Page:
Wool industry experts are anticipating a flood of fleece onto the market come next month, with estimations as many as 200,000 bales could be stockpiled in sheds.
With recent upheaval in the international market, plus some tax implications following years of drought and destocking, it is believed many woolgrowers are holding onto their wool in the hope of higher prices in the 2020-21 financial year.
"Wool is not perishable, but when stock has to go, they have to go," Nutrien north-east wool manager, David Hart said.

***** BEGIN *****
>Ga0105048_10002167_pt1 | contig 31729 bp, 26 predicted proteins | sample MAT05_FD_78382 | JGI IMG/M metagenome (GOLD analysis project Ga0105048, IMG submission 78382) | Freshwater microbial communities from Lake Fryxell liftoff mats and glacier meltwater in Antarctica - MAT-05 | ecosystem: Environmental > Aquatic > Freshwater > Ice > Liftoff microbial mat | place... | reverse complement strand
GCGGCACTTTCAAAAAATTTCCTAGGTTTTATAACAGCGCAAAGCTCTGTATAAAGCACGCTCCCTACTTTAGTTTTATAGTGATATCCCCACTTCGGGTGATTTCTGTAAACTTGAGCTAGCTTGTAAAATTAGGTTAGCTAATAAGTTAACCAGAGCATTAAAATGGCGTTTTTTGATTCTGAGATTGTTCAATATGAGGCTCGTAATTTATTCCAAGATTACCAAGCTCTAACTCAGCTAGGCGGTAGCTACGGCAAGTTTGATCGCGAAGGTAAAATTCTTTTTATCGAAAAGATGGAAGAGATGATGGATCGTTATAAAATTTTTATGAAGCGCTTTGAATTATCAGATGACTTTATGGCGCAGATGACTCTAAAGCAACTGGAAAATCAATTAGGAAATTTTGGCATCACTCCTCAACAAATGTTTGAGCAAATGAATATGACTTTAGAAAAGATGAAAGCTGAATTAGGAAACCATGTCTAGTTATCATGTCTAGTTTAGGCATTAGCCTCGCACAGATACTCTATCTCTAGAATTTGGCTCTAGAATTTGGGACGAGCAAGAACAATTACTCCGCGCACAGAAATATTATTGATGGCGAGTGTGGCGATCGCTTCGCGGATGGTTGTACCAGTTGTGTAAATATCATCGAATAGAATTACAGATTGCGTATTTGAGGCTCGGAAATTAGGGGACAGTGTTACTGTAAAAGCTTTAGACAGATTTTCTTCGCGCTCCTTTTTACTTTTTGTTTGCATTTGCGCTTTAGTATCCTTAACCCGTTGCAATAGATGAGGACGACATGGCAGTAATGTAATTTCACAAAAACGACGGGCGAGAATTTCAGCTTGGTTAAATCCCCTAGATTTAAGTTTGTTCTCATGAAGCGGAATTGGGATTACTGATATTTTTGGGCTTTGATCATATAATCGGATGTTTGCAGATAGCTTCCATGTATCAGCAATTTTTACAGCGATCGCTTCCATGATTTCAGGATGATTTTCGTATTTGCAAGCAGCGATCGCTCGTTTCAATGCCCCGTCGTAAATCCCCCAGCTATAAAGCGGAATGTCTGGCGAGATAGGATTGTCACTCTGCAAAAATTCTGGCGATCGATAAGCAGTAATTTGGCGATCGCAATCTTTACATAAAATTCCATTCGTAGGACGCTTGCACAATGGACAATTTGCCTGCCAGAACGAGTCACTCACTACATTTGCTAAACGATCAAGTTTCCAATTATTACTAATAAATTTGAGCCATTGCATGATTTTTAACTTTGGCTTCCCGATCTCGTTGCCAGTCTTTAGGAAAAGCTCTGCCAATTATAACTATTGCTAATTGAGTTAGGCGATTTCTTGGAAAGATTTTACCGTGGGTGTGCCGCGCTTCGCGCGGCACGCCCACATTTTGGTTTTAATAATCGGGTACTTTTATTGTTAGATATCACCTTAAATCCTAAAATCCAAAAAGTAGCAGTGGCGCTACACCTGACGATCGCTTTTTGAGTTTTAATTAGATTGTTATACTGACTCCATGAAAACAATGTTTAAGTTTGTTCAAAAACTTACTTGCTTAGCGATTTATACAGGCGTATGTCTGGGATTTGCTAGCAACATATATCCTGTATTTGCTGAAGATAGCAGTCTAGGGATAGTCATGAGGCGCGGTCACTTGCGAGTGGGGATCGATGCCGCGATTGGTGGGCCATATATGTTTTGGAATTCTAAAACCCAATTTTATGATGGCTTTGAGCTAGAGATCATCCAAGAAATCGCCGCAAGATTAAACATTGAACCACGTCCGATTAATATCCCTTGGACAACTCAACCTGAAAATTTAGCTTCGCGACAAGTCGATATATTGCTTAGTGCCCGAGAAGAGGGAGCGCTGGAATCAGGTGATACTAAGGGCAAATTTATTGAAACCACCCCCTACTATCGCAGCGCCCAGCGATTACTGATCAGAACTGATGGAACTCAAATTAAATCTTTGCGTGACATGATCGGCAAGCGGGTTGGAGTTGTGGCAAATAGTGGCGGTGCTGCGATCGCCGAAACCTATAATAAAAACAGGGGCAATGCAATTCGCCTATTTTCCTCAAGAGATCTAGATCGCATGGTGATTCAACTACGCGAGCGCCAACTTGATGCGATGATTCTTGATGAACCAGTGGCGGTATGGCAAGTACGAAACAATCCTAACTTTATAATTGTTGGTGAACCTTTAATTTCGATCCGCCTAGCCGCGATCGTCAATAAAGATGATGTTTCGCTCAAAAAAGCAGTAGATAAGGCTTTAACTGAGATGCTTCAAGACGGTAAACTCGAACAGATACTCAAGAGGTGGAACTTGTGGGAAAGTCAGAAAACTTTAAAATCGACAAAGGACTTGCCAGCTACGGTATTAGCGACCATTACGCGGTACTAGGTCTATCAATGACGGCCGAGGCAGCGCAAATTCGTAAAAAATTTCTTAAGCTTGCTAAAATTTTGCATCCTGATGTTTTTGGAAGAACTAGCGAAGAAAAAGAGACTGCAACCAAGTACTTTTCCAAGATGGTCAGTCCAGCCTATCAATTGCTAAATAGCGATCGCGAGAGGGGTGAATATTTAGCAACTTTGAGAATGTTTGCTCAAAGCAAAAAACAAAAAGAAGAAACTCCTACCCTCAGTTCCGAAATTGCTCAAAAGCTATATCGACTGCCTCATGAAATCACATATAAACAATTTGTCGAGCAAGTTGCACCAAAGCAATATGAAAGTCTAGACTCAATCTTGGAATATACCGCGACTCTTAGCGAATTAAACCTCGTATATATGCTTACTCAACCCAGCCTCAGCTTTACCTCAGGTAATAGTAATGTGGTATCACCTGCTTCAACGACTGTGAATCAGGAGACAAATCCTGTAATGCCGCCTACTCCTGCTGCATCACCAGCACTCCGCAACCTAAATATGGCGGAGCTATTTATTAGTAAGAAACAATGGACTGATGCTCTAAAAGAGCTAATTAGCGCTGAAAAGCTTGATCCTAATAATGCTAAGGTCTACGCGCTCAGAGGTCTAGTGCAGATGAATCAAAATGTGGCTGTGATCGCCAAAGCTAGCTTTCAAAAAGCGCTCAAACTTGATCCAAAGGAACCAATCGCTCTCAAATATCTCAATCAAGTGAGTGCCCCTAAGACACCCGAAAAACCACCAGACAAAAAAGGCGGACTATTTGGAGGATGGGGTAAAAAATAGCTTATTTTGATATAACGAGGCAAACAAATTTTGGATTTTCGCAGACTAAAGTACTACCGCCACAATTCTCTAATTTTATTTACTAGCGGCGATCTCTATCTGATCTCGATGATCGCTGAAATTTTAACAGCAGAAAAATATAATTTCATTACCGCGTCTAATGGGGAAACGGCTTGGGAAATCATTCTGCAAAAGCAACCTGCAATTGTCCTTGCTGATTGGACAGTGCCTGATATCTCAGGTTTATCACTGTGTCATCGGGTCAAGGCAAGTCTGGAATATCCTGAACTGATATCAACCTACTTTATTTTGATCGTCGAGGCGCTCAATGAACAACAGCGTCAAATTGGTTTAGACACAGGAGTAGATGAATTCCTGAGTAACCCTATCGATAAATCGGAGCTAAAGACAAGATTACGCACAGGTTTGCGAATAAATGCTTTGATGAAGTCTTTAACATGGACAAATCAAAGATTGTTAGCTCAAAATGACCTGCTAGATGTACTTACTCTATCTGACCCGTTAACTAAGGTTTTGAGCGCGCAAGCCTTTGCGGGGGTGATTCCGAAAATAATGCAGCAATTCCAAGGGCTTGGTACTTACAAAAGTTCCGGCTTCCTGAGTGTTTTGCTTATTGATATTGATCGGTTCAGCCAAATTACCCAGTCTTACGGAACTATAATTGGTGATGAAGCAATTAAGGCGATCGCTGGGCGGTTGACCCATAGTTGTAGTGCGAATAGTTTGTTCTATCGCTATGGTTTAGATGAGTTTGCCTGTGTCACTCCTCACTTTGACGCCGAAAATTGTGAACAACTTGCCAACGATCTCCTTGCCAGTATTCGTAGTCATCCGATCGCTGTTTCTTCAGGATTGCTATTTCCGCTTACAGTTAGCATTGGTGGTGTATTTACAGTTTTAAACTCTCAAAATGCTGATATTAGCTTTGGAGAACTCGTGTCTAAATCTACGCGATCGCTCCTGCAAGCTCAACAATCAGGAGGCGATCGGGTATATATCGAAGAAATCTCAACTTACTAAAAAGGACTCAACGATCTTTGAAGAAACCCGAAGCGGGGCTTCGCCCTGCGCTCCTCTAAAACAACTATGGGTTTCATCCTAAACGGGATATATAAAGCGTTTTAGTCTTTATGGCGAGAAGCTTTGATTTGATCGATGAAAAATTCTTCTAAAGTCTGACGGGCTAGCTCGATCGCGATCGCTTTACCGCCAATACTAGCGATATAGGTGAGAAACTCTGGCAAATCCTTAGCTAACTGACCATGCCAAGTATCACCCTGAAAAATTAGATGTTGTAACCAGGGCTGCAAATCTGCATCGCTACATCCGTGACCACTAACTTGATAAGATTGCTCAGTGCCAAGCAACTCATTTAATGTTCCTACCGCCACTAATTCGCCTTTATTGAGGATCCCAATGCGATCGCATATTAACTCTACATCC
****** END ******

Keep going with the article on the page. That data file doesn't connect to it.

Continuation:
"Wool doesn't eat grass or drink water. It doesn't really deteriorate in quality, so it can be held on to."
But brokers are warning that hopes of improved returns in the coming months may not eventuate.
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